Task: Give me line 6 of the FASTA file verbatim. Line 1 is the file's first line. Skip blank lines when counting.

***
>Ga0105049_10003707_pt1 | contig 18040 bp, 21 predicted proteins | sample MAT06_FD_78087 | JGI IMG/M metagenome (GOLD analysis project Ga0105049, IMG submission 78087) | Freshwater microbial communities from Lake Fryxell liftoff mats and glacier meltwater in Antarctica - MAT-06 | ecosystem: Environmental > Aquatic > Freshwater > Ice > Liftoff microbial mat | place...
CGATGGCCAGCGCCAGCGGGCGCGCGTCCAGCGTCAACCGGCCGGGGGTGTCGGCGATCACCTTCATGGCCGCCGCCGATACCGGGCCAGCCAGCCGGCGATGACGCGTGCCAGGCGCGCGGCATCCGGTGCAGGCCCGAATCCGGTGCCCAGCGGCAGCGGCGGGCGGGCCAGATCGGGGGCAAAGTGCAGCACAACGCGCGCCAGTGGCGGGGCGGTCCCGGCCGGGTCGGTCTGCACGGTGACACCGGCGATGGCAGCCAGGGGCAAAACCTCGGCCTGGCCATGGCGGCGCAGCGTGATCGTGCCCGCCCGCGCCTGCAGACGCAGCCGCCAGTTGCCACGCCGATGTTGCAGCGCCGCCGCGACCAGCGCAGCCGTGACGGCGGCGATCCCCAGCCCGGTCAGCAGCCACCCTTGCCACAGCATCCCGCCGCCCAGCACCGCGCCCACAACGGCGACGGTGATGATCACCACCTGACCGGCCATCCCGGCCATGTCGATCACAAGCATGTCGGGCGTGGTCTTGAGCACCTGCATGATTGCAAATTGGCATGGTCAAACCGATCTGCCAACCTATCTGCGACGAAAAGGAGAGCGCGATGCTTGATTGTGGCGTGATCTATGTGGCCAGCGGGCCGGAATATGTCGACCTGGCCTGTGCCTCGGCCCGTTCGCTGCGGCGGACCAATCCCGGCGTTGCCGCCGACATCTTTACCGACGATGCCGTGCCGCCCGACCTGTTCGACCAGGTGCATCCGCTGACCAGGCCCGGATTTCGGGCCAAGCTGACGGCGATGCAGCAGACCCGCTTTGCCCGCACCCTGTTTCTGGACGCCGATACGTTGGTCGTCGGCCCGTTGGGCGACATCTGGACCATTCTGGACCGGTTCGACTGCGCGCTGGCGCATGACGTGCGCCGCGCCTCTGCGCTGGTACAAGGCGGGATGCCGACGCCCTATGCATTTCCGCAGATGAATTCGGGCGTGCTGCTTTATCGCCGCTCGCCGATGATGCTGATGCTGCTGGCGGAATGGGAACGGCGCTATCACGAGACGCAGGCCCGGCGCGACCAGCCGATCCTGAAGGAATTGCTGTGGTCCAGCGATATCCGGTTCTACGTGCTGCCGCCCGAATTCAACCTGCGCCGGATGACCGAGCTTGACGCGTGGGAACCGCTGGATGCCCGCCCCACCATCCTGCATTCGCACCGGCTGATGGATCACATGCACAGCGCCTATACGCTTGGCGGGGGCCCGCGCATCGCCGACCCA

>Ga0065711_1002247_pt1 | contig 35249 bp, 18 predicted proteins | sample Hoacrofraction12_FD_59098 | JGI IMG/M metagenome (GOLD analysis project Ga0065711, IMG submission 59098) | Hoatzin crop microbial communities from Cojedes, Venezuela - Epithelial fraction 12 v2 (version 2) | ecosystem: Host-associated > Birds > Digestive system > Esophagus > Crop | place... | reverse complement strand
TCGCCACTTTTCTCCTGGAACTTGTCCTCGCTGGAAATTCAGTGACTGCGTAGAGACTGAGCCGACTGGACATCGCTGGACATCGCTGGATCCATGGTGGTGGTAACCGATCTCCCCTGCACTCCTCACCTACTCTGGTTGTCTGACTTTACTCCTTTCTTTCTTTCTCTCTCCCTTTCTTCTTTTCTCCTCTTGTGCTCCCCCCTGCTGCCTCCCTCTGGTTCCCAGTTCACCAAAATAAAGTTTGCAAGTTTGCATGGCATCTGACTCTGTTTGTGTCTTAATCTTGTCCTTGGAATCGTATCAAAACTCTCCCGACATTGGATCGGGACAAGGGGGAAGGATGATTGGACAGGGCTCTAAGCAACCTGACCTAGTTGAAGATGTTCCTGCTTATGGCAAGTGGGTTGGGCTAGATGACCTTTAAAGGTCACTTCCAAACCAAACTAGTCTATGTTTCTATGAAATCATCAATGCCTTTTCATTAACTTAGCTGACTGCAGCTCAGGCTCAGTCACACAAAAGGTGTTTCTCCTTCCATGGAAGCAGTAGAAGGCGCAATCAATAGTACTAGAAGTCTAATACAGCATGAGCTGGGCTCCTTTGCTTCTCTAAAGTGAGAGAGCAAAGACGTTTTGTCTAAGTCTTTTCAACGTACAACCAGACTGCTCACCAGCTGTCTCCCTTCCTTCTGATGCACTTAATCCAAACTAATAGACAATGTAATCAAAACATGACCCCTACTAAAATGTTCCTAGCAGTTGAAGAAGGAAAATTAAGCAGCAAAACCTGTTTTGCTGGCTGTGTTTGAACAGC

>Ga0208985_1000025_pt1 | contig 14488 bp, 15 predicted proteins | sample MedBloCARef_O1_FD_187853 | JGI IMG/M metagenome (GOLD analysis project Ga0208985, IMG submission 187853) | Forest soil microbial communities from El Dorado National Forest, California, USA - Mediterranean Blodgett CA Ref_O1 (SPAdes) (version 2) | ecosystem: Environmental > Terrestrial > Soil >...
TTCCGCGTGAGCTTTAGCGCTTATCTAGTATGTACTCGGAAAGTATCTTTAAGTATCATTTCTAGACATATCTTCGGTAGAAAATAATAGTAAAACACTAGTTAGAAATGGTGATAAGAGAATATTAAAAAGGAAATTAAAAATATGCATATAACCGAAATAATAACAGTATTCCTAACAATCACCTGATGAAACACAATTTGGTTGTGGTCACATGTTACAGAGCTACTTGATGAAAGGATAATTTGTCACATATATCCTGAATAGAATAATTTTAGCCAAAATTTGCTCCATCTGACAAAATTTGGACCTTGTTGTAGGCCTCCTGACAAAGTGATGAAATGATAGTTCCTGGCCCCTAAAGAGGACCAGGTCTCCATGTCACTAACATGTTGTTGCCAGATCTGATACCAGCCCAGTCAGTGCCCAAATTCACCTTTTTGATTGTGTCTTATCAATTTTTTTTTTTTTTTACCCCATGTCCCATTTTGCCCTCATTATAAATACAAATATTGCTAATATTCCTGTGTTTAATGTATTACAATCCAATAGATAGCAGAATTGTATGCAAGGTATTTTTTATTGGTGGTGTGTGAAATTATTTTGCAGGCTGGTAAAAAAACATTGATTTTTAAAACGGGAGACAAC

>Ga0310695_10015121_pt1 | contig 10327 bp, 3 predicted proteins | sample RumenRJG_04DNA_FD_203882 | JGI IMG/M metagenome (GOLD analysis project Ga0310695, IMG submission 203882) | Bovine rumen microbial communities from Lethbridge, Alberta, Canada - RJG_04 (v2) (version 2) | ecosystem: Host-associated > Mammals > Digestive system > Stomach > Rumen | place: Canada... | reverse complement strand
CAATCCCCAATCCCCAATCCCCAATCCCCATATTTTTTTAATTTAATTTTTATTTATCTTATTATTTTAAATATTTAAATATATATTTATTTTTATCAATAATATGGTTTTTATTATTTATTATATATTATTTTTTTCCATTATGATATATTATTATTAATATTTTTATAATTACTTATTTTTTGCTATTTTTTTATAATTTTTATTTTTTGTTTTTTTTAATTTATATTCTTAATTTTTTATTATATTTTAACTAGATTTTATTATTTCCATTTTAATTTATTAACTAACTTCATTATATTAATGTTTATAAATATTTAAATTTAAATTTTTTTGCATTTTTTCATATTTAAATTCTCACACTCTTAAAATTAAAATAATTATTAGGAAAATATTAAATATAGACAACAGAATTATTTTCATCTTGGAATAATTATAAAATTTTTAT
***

TTCCGCGTGAGCTTTAGCGCTTATCTAGTATGTACTCGGAAAGTATCTTTAAGTATCATTTCTAGACATATCTTCGGTAGAAAATAATAGTAAAACACTAGTTAGAAATGGTGATAAGAGAATATTAAAAAGGAAATTAAAAATATGCATATAACCGAAATAATAACAGTATTCCTAACAATCACCTGATGAAACACAATTTGGTTGTGGTCACATGTTACAGAGCTACTTGATGAAAGGATAATTTGTCACATATATCCTGAATAGAATAATTTTAGCCAAAATTTGCTCCATCTGACAAAATTTGGACCTTGTTGTAGGCCTCCTGACAAAGTGATGAAATGATAGTTCCTGGCCCCTAAAGAGGACCAGGTCTCCATGTCACTAACATGTTGTTGCCAGATCTGATACCAGCCCAGTCAGTGCCCAAATTCACCTTTTTGATTGTGTCTTATCAATTTTTTTTTTTTTTTACCCCATGTCCCATTTTGCCCTCATTATAAATACAAATATTGCTAATATTCCTGTGTTTAATGTATTACAATCCAATAGATAGCAGAATTGTATGCAAGGTATTTTTTATTGGTGGTGTGTGAAATTATTTTGCAGGCTGGTAAAAAAACATTGATTTTTAAAACGGGAGACAAC